Editorial: Here’s to a better 2008

The year 2007 won’t go down as a great one in Whidbey Island’s history.

Oak Harbor’s city government spent the year immersed in controversy, ranging from a 14 percent utility rate increase to the Dillard’s Addition sewer fiasco and the continuing controversy over how to implement the Windjammer Plan for downtown.

Island County’s government helped make a big property acquisition, but it wasn’t for a valuable wetland, beach access or a public park area. It was for an empty lot along the highway that the county and city want to keep empty, or virtually so, to avoid encroaching on the Navy base. A practical move, perhaps, but not inspiring to those who think of the needs of future generations.

Some of the biggest county news was made by departures: Commissioner Mike Shelton and Auditor Suzanne Sinclair, both of whom left for greener pastures elsewhere. Late in the year State Rep. Chris Strow joined the exodus from elective office, also for personal reasons.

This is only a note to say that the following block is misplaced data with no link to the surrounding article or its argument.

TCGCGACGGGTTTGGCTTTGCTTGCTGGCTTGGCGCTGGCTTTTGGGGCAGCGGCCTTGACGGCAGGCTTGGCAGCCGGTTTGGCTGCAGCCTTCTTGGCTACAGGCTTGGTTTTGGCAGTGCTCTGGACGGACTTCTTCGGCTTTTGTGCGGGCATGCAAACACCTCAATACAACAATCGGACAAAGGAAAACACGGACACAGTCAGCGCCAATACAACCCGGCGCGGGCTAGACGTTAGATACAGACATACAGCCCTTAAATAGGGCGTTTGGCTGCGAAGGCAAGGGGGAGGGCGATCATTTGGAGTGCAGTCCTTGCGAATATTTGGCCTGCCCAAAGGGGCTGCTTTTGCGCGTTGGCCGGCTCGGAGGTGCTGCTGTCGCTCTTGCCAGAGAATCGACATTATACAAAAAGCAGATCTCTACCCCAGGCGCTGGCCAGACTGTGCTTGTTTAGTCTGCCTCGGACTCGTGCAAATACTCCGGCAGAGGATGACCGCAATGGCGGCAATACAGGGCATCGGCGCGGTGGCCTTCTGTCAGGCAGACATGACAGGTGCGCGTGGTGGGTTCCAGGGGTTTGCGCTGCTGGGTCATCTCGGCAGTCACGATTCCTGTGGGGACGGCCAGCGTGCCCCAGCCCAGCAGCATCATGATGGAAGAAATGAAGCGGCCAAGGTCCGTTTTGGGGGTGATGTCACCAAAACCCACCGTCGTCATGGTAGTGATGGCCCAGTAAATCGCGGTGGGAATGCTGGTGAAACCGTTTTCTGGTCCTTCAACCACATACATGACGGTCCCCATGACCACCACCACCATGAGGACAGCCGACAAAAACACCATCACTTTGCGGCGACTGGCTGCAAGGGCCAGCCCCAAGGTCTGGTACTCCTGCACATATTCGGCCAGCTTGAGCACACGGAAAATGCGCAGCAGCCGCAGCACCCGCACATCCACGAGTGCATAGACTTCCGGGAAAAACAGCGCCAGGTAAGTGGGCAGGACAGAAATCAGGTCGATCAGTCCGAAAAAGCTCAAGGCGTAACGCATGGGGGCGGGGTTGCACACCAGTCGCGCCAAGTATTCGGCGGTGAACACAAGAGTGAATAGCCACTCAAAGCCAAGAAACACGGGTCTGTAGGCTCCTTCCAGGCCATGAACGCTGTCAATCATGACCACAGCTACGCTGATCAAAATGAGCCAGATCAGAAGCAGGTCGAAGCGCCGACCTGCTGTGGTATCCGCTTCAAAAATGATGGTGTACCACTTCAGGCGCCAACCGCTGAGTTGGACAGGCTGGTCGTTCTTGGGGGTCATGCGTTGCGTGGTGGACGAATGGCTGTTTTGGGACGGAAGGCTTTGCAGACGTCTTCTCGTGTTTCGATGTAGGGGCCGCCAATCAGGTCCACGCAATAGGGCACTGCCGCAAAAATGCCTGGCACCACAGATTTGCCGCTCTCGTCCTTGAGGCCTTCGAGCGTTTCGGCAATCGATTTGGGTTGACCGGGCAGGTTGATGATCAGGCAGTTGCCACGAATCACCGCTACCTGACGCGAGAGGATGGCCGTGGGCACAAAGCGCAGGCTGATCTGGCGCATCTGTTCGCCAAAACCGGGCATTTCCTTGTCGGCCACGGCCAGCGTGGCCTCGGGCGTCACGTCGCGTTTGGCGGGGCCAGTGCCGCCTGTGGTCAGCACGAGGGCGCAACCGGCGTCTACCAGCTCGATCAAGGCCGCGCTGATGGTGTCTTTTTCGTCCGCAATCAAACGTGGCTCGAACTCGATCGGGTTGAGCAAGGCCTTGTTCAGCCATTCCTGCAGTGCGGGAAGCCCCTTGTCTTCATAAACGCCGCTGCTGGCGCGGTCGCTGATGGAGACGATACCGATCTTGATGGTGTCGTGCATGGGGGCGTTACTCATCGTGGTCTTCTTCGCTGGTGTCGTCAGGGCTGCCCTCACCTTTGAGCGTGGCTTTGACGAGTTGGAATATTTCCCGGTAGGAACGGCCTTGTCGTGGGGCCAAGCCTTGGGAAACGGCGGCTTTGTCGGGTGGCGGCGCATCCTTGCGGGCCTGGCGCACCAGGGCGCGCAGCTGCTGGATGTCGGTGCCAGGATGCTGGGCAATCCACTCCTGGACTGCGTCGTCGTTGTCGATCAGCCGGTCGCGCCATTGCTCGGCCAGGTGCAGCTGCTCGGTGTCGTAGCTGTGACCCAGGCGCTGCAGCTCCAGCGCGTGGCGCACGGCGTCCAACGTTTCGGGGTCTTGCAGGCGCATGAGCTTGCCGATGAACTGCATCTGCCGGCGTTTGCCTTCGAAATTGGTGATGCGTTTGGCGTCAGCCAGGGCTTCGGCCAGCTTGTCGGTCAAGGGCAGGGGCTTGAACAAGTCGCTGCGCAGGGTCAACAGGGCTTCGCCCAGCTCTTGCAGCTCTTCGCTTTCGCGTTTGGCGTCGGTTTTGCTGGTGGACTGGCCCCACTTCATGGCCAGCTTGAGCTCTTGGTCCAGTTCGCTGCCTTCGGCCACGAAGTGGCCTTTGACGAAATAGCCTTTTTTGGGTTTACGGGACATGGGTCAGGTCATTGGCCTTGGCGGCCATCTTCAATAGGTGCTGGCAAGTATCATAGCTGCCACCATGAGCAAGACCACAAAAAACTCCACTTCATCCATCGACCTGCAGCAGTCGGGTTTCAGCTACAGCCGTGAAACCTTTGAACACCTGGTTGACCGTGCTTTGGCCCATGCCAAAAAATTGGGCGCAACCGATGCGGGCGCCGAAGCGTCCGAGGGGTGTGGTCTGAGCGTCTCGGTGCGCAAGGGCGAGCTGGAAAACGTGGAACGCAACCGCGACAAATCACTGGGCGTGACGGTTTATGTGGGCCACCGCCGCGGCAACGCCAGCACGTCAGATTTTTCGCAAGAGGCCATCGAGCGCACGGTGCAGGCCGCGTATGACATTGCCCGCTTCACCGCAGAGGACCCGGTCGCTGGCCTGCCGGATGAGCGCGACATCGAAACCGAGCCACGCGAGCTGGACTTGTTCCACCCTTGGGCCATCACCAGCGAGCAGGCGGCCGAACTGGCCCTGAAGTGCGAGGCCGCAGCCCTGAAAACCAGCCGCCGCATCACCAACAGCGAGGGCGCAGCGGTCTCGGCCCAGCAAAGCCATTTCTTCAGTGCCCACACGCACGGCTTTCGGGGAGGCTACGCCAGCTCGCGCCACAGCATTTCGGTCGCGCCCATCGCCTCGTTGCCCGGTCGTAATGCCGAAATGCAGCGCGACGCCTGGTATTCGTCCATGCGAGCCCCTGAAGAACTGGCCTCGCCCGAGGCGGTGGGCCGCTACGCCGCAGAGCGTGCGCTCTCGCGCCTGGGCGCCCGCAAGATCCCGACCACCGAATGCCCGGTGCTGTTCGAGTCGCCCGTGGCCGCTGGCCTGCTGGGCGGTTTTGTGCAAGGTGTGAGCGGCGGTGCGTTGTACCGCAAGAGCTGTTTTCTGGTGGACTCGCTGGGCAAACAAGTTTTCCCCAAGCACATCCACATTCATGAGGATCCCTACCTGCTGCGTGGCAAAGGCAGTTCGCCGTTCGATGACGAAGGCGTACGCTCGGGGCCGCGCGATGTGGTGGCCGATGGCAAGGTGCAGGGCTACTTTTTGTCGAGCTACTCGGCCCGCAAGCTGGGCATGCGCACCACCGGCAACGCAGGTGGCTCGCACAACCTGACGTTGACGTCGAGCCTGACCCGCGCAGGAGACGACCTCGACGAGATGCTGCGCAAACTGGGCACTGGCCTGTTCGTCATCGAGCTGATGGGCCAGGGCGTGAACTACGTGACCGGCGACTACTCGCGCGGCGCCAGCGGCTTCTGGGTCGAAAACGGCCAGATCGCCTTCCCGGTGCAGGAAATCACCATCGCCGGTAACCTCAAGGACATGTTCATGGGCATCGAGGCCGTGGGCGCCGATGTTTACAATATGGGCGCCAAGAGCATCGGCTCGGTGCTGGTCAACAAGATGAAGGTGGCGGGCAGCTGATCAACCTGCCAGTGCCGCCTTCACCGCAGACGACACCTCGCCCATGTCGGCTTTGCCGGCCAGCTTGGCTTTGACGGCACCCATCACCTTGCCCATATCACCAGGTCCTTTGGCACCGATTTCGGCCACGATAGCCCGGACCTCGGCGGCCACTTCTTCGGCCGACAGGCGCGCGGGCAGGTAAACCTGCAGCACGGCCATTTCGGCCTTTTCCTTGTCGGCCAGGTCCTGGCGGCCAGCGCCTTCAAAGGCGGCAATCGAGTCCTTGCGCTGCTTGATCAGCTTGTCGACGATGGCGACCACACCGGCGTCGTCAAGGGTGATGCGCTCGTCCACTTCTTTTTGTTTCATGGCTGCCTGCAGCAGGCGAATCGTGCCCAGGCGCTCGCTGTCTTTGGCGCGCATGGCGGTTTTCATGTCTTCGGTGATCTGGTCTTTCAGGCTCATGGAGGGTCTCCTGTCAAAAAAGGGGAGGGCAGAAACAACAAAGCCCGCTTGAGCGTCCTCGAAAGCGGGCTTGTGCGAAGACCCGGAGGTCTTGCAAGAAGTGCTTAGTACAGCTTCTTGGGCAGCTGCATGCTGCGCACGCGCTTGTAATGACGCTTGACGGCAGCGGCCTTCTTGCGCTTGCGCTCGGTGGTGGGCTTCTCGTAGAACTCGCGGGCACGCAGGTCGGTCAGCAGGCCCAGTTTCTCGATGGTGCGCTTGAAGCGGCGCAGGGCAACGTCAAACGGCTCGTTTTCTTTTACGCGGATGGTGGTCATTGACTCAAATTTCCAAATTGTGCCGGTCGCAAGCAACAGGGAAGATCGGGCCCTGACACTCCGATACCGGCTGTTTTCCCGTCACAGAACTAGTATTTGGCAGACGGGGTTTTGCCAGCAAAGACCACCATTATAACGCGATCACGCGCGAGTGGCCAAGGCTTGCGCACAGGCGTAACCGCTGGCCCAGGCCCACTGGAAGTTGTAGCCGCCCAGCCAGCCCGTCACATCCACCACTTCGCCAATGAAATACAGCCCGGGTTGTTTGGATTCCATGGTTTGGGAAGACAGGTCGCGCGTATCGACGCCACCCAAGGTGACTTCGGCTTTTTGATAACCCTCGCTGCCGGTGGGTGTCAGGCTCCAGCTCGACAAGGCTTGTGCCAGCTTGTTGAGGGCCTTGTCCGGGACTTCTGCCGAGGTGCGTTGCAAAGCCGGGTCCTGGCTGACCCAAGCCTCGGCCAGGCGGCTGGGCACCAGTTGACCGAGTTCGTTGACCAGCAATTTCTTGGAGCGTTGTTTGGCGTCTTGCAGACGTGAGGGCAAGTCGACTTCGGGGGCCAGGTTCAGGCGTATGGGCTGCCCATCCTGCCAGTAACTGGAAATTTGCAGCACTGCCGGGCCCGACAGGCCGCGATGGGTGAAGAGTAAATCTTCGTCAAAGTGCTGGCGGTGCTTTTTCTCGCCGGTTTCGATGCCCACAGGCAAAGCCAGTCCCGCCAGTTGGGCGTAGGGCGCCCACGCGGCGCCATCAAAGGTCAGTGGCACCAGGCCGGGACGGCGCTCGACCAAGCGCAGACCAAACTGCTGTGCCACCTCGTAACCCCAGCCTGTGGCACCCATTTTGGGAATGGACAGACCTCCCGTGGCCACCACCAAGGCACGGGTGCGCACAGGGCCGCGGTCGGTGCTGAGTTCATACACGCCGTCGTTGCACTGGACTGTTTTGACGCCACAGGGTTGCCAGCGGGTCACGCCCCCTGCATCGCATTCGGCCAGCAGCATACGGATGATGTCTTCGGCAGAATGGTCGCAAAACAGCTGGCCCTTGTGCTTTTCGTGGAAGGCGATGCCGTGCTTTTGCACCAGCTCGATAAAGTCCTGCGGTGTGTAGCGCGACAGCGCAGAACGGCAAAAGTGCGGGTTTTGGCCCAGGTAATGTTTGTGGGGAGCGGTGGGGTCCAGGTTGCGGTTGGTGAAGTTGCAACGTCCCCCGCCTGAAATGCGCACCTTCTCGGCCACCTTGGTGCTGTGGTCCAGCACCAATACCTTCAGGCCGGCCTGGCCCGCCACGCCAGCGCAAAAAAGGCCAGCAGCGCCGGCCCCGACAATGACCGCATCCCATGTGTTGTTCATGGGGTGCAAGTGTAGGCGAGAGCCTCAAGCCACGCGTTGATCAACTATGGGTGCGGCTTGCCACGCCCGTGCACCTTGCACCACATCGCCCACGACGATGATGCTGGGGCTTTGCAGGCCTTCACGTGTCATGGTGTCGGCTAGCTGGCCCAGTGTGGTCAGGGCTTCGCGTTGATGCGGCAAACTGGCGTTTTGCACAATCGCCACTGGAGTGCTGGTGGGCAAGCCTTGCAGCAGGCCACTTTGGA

Whidbey Island Naval Air Station continued to be a vital part of the community, but it was bad news that brought the mainland media to the base. Memorial services were held for six members of Explosive Ordnance Disposal Unit 11 who made the ultimate sacrifice in Iraq.

In Coupeville, Whidbey Island’s last surviving dairy farm gave up when 437 cows from Wilbur Bishop’s farm were shipped to dryer pastures in Idaho. And the town of Coupeville suffered financially when the state abruptly halted vehicle ferry service between Keystone and Port Townsend. In addition, Whidbey Island Bank, which was founded in Coupeville, sold out to a larger Everett bank.

Further south, Nichols Brothers Boat Builders in Freeland announced it was bankrupt and laid off most of its workforce.

It wasn’t a year of entirely bad news. Coupeville opened its new high school, Oak Harbor opened its new football stadium, and the populace as a whole seemed to prosper.

But we can do better simply by thinking more of the future than the present when making important decisions. Here’s to 2008 — may it be a very good year.

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